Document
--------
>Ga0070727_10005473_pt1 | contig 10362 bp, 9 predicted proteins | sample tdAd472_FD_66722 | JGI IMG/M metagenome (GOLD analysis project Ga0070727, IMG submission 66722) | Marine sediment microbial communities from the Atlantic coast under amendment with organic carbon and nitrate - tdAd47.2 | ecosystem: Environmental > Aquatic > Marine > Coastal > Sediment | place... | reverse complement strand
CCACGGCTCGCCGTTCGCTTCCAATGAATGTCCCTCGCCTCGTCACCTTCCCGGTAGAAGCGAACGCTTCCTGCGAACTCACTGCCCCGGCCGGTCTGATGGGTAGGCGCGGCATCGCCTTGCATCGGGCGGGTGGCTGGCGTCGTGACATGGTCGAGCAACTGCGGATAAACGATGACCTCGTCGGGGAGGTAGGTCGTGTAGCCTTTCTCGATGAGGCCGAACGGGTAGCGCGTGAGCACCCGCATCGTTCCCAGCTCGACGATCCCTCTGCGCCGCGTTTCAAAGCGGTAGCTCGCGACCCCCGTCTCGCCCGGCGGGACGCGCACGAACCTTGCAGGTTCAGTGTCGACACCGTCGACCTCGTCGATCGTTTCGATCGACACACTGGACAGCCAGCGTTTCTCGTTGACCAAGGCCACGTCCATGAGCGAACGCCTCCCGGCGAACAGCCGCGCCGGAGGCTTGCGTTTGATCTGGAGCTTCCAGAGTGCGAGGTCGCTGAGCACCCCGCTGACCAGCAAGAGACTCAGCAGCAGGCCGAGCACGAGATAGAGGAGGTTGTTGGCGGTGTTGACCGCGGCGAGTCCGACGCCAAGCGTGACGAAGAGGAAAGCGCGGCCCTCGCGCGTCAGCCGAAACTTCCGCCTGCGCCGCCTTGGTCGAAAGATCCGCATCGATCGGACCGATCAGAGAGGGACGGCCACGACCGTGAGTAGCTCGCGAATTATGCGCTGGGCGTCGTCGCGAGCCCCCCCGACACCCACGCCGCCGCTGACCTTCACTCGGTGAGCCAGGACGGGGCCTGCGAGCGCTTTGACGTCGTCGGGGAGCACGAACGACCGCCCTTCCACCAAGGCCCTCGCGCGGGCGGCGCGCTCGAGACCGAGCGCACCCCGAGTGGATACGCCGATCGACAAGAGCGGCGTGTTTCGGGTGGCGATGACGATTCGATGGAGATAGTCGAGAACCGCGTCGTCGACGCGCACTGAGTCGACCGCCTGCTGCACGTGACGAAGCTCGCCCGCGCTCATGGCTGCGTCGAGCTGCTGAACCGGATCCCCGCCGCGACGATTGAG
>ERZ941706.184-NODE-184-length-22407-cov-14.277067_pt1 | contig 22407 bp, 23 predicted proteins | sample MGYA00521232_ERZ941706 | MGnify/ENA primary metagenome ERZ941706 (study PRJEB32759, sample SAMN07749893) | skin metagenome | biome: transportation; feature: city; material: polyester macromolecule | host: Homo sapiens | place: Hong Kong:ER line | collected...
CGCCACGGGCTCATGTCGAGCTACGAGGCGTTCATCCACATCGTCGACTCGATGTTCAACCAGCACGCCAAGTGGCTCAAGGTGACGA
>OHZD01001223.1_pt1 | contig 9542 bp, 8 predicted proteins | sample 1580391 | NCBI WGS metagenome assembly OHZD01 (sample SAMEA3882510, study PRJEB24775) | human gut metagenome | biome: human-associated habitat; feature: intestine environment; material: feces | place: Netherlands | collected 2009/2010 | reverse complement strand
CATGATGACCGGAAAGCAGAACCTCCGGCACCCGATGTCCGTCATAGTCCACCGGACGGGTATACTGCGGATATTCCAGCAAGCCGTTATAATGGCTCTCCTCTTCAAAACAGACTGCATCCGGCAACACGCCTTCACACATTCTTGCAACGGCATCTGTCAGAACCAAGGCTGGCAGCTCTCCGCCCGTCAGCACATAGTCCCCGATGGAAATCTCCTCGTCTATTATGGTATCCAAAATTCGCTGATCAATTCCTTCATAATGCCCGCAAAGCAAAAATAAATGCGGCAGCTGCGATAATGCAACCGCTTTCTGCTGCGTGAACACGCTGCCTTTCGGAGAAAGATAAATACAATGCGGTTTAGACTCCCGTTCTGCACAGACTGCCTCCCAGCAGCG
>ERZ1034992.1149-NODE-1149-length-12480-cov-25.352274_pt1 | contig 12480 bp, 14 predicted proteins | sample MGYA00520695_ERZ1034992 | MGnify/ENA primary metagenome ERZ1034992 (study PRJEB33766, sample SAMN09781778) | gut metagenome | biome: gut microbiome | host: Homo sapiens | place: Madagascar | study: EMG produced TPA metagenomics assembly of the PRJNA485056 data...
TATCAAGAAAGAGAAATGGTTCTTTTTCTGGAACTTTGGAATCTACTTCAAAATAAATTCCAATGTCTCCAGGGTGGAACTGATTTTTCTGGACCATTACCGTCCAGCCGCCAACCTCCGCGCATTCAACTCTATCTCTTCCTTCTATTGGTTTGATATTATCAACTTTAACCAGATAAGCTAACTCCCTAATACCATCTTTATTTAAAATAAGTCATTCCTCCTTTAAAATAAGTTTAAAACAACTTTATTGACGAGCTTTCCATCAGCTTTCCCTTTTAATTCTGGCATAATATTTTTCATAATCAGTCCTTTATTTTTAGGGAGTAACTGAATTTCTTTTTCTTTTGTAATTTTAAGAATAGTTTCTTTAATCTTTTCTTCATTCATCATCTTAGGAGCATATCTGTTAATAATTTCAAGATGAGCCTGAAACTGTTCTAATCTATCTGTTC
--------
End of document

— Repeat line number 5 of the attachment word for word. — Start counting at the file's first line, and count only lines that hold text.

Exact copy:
>OHZD01001223.1_pt1 | contig 9542 bp, 8 predicted proteins | sample 1580391 | NCBI WGS metagenome assembly OHZD01 (sample SAMEA3882510, study PRJEB24775) | human gut metagenome | biome: human-associated habitat; feature: intestine environment; material: feces | place: Netherlands | collected 2009/2010 | reverse complement strand